Pulling Back The Camera: A Super Power For Your Career Development

Several of my coaching clients are emerging leaders who find themselves at a crossroads regarding their career development. Some of them feel stuck or unhappy in their current position and are unsure as to what their next professional move should be; others have decided to make a change and know what their next move should be or what their new role is, but are unsure about the steps to take to make such a change successful, and others  know they are transitioning into a new/more senior role and feel insecure about their capacity to step in successfully into that role.

I have found through my coaching work with those clients that they all have one thing in common: they are most often looking at the trees rather than looking at the forest, or, as Erika Andersen, well known leadership expert would put it, they are not good at “pulling back the camera”. When you pull back the camera, when you stop looking only at one flower and rather start looking at the whole forest, you immediately get access to additional valuable information and new perspectives that you may not have considered. This undoubtedly helps you make better decisions and better guides your thinking through those moments of your career and life.

Pulling back the camera in those critical career questioning moments is therefore a super power that we should all appeal to.

Here are a few insights on how to pull back the camera, from my humble coaching experience:

If you are stuck/unhappy and unsure about your next professional move, rather than asking yourself, for example, how to position yourself internally to be considered for a quick change, or rather than looking for all the positions currently advertised, stop and ask yourself, first, how you see yourself in 5 years from now, in the bigger scheme of things? What are key parameters of success and things you must have/emotions you must experience to consider yourself happy? What else, apart from your work, is important for you? How much money do you see yourself making? What is the level of responsibility you would like to have? How much flexibility do you want to benefit from? Is work-life balance important for you? What impact do you want to have in the world and on others? That bigger picture of success vs just jumping into a new job immediately or asking for help without knowing what you want, will help you be successful on the longer run, as well as allow you to make sure that today’s change will positively impact your life tomorrow.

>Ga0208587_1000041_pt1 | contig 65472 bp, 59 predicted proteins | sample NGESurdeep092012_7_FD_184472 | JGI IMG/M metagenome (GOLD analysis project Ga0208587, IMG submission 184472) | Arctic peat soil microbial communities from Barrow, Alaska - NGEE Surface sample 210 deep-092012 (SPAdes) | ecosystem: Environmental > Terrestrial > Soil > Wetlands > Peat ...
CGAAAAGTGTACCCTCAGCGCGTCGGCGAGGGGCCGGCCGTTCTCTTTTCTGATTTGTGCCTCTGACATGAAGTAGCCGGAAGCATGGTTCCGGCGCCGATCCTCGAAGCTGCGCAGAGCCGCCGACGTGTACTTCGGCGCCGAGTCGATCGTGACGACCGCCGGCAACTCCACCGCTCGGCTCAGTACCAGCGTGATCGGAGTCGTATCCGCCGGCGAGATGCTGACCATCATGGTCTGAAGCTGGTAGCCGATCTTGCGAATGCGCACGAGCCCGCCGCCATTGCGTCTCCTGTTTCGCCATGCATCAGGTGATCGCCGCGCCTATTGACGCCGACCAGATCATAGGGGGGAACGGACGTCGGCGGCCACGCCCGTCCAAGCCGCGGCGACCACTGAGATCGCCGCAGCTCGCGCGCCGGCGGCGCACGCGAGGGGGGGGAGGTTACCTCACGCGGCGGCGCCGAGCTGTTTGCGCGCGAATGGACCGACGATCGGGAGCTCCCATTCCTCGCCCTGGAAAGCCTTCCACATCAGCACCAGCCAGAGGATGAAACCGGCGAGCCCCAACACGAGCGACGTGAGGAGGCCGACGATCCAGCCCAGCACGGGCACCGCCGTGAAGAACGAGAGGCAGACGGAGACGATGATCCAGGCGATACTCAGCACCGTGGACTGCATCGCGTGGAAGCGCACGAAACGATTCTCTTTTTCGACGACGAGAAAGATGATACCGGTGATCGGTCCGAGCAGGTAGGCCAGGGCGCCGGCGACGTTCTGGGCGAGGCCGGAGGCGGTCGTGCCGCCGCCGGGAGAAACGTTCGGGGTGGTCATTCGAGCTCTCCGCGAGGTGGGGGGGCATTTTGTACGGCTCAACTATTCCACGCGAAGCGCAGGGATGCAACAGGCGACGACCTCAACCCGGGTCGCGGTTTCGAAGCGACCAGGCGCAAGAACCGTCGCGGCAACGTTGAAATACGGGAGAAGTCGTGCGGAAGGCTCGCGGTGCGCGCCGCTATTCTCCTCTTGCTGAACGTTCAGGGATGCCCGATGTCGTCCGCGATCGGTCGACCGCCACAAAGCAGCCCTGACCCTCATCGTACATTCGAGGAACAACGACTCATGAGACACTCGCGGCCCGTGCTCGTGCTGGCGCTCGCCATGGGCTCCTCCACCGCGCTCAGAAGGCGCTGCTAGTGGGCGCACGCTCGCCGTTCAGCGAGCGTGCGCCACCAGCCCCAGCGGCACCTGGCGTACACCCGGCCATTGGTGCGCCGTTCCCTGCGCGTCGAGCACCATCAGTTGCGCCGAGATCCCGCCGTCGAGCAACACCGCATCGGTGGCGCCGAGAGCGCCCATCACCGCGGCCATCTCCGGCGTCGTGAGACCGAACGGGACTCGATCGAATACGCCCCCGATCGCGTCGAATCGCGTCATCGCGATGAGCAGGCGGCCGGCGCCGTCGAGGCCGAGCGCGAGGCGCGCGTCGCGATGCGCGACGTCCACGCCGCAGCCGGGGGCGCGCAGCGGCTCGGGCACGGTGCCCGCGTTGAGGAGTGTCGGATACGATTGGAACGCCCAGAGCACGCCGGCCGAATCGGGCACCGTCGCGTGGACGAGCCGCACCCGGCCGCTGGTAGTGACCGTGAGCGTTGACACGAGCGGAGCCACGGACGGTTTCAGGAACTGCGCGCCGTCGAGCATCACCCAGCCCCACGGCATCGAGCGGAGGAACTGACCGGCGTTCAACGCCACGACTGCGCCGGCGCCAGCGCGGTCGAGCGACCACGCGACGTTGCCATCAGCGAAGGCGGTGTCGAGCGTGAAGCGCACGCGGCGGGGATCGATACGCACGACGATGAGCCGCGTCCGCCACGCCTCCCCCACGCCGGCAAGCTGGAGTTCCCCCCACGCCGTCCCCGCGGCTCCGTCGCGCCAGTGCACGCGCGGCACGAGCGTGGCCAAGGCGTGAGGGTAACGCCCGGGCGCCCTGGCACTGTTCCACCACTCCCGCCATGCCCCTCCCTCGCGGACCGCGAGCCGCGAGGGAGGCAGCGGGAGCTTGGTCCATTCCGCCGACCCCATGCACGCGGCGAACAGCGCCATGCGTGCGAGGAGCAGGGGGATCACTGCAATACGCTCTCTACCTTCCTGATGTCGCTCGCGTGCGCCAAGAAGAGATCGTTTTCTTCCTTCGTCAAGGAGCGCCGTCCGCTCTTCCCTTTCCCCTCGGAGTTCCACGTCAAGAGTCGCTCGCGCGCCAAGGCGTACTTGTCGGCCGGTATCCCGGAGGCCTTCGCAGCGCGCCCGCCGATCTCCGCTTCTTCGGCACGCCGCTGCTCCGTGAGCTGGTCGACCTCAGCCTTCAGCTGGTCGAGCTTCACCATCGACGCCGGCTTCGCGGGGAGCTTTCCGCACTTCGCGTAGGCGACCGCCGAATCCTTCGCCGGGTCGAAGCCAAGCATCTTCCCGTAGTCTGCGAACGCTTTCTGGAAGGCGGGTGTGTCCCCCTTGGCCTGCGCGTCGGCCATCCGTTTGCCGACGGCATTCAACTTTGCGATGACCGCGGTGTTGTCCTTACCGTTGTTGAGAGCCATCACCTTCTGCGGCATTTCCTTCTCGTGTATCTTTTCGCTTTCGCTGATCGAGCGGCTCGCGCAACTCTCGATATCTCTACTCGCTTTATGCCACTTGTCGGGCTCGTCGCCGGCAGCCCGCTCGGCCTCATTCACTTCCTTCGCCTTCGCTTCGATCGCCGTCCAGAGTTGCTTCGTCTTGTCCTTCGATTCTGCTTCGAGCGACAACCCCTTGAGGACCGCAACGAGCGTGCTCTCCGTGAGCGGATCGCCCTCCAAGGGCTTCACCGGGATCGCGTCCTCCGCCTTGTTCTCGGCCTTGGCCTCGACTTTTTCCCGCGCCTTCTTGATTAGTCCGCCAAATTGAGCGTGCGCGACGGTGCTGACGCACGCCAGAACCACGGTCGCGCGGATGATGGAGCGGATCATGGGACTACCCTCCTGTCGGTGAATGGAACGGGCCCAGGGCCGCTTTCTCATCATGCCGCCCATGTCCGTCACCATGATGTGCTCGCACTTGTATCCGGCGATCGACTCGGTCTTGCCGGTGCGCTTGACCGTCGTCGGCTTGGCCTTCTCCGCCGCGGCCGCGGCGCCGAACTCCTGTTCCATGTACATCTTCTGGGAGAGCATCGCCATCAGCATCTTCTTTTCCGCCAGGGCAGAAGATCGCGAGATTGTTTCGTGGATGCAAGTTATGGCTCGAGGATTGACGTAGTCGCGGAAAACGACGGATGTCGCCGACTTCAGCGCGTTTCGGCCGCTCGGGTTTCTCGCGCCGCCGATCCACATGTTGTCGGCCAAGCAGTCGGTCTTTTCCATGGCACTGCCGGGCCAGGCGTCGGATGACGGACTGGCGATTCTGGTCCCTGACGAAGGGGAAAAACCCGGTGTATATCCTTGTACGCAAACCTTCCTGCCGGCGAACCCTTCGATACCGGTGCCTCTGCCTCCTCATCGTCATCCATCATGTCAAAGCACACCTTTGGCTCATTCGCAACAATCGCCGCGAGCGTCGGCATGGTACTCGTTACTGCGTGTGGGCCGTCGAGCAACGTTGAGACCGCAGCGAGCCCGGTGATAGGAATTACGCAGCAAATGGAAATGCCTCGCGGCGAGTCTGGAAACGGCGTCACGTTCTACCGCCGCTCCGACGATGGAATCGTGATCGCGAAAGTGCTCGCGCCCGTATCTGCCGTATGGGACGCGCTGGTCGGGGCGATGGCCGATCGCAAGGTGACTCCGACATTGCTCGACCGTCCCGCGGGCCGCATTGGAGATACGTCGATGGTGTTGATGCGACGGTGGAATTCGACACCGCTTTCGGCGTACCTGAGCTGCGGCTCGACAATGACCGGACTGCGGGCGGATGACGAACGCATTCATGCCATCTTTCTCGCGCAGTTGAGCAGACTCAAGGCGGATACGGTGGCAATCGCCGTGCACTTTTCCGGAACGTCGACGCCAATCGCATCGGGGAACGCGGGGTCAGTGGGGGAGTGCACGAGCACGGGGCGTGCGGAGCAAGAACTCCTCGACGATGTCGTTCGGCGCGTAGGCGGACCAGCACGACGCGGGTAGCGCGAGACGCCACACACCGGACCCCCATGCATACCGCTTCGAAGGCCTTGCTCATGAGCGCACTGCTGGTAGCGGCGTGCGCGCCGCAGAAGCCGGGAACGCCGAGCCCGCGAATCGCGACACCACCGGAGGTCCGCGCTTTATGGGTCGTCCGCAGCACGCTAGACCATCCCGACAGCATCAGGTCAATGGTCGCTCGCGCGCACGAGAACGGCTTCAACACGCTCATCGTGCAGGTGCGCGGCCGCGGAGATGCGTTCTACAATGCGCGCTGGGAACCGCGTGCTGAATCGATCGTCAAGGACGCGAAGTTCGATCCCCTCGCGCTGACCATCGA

If you have already decided to make a change, and you know where you are headed but you are unsure as to what steps to take to make such a change successful, rather than project planning the change and creating an excel list with all the things you must do in the next few months, stop for a second, first, pull back the camera, and ask yourself: You are one year from now, and you are telling a good friend how successful you were at managing this change - what are you telling him/her? What would make you feel you managed the change successfully?  Ask yourself: what are the things that won’t be there anymore for you (material things - people - habitual behaviors) once you have operated that change and how can you manage yourself and proactively manage that “ending” or that “grief” period**? What are the new behaviors you will need to exhibit to be successful in this new position/role/reality and how can you develop them? Those questions will help you be more strategic and decisive about the steps you should focus on to make your change successful.

 If you are transitioning into a new/more senior role and feel insecure about your capacity to step into that role successfully, rather than ruminating about what you do not do well or what you simply do not do at all yet because you have never been in a managerial role before or have never managed a budget before, pull back the camera and ask yourself first: What are the key competencies I was hired for? How do I want to come across as a leader/manager in 6 months from now? How will my success be measured by others and by myself? And once you have a few answers to those questions, go ahead and request the type of help you may need to develop the skills or competencies you have found, after pulling back the camera, that you still need to develop.

So go ahead, stop smelling the flowers and start enjoying the forest view.

*Erika Andersen, http://erikaandersen.com

** Managing transitions, William Bridges

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